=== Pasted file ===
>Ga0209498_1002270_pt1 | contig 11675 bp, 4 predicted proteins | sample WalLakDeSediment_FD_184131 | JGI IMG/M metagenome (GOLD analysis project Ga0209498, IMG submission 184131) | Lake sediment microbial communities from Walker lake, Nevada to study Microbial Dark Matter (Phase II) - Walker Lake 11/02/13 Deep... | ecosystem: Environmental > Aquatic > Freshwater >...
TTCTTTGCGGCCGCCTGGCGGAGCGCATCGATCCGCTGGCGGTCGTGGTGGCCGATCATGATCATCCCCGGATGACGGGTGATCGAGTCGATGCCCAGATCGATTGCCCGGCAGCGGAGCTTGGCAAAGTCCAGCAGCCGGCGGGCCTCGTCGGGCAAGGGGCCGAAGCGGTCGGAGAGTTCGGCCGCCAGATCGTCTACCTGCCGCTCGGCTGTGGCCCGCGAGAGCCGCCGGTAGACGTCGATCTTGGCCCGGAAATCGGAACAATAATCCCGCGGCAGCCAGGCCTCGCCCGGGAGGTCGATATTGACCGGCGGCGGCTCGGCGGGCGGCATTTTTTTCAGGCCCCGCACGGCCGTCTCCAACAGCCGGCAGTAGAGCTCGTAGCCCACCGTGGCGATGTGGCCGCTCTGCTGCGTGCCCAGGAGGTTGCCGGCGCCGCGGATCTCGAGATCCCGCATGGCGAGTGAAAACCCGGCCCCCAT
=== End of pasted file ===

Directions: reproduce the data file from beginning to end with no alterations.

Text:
>Ga0209498_1002270_pt1 | contig 11675 bp, 4 predicted proteins | sample WalLakDeSediment_FD_184131 | JGI IMG/M metagenome (GOLD analysis project Ga0209498, IMG submission 184131) | Lake sediment microbial communities from Walker lake, Nevada to study Microbial Dark Matter (Phase II) - Walker Lake 11/02/13 Deep... | ecosystem: Environmental > Aquatic > Freshwater >...
TTCTTTGCGGCCGCCTGGCGGAGCGCATCGATCCGCTGGCGGTCGTGGTGGCCGATCATGATCATCCCCGGATGACGGGTGATCGAGTCGATGCCCAGATCGATTGCCCGGCAGCGGAGCTTGGCAAAGTCCAGCAGCCGGCGGGCCTCGTCGGGCAAGGGGCCGAAGCGGTCGGAGAGTTCGGCCGCCAGATCGTCTACCTGCCGCTCGGCTGTGGCCCGCGAGAGCCGCCGGTAGACGTCGATCTTGGCCCGGAAATCGGAACAATAATCCCGCGGCAGCCAGGCCTCGCCCGGGAGGTCGATATTGACCGGCGGCGGCTCGGCGGGCGGCATTTTTTTCAGGCCCCGCACGGCCGTCTCCAACAGCCGGCAGTAGAGCTCGTAGCCCACCGTGGCGATGTGGCCGCTCTGCTGCGTGCCCAGGAGGTTGCCGGCGCCGCGGATCTCGAGATCCCGCATGGCGAGTGAAAACCCGGCCCCCAT